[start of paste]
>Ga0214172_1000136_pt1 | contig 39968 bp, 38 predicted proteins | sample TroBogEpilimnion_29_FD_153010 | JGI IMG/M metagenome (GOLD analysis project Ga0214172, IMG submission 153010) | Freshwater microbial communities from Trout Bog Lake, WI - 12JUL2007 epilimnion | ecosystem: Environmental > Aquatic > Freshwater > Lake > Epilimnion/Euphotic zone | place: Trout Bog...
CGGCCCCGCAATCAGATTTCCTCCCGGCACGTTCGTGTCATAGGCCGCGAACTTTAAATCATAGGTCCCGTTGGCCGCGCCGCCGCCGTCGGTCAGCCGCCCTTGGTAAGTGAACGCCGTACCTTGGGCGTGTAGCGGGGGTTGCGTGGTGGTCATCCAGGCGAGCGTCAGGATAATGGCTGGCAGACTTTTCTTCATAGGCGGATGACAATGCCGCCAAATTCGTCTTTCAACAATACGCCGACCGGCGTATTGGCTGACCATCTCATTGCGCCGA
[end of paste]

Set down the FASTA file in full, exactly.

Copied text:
>Ga0214172_1000136_pt1 | contig 39968 bp, 38 predicted proteins | sample TroBogEpilimnion_29_FD_153010 | JGI IMG/M metagenome (GOLD analysis project Ga0214172, IMG submission 153010) | Freshwater microbial communities from Trout Bog Lake, WI - 12JUL2007 epilimnion | ecosystem: Environmental > Aquatic > Freshwater > Lake > Epilimnion/Euphotic zone | place: Trout Bog...
CGGCCCCGCAATCAGATTTCCTCCCGGCACGTTCGTGTCATAGGCCGCGAACTTTAAATCATAGGTCCCGTTGGCCGCGCCGCCGCCGTCGGTCAGCCGCCCTTGGTAAGTGAACGCCGTACCTTGGGCGTGTAGCGGGGGTTGCGTGGTGGTCATCCAGGCGAGCGTCAGGATAATGGCTGGCAGACTTTTCTTCATAGGCGGATGACAATGCCGCCAAATTCGTCTTTCAACAATACGCCGACCGGCGTATTGGCTGACCATCTCATTGCGCCGA